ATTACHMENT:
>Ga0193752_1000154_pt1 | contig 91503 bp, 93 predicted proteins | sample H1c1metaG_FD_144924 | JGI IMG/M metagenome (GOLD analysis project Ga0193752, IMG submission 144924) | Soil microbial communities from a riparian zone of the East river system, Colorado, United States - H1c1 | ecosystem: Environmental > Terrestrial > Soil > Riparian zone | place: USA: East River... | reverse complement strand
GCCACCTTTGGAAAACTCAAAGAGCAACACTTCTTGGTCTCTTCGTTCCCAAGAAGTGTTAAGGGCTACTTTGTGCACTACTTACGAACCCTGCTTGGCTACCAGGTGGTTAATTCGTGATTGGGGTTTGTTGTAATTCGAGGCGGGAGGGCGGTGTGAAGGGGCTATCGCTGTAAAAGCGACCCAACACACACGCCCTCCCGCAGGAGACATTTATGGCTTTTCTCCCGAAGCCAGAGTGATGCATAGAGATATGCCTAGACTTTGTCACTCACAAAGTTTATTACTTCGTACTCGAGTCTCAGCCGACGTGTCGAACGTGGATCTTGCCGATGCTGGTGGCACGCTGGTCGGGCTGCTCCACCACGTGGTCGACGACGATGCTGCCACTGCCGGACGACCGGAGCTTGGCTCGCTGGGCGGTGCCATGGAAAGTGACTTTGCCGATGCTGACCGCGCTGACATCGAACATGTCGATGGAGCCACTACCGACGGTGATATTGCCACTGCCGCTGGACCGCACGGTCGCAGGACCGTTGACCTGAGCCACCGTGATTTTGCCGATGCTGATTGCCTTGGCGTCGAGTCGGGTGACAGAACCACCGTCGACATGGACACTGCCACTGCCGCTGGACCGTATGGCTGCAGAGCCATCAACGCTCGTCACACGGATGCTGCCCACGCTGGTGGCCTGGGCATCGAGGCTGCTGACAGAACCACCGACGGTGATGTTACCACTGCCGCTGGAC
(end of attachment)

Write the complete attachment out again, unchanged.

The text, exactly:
>Ga0193752_1000154_pt1 | contig 91503 bp, 93 predicted proteins | sample H1c1metaG_FD_144924 | JGI IMG/M metagenome (GOLD analysis project Ga0193752, IMG submission 144924) | Soil microbial communities from a riparian zone of the East river system, Colorado, United States - H1c1 | ecosystem: Environmental > Terrestrial > Soil > Riparian zone | place: USA: East River... | reverse complement strand
GCCACCTTTGGAAAACTCAAAGAGCAACACTTCTTGGTCTCTTCGTTCCCAAGAAGTGTTAAGGGCTACTTTGTGCACTACTTACGAACCCTGCTTGGCTACCAGGTGGTTAATTCGTGATTGGGGTTTGTTGTAATTCGAGGCGGGAGGGCGGTGTGAAGGGGCTATCGCTGTAAAAGCGACCCAACACACACGCCCTCCCGCAGGAGACATTTATGGCTTTTCTCCCGAAGCCAGAGTGATGCATAGAGATATGCCTAGACTTTGTCACTCACAAAGTTTATTACTTCGTACTCGAGTCTCAGCCGACGTGTCGAACGTGGATCTTGCCGATGCTGGTGGCACGCTGGTCGGGCTGCTCCACCACGTGGTCGACGACGATGCTGCCACTGCCGGACGACCGGAGCTTGGCTCGCTGGGCGGTGCCATGGAAAGTGACTTTGCCGATGCTGACCGCGCTGACATCGAACATGTCGATGGAGCCACTACCGACGGTGATATTGCCACTGCCGCTGGACCGCACGGTCGCAGGACCGTTGACCTGAGCCACCGTGATTTTGCCGATGCTGATTGCCTTGGCGTCGAGTCGGGTGACAGAACCACCGTCGACATGGACACTGCCACTGCCGCTGGACCGTATGGCTGCAGAGCCATCAACGCTCGTCACACGGATGCTGCCCACGCTGGTGGCCTGGGCATCGAGGCTGCTGACAGAACCACCGACGGTGATGTTACCACTGCCGCTGGAC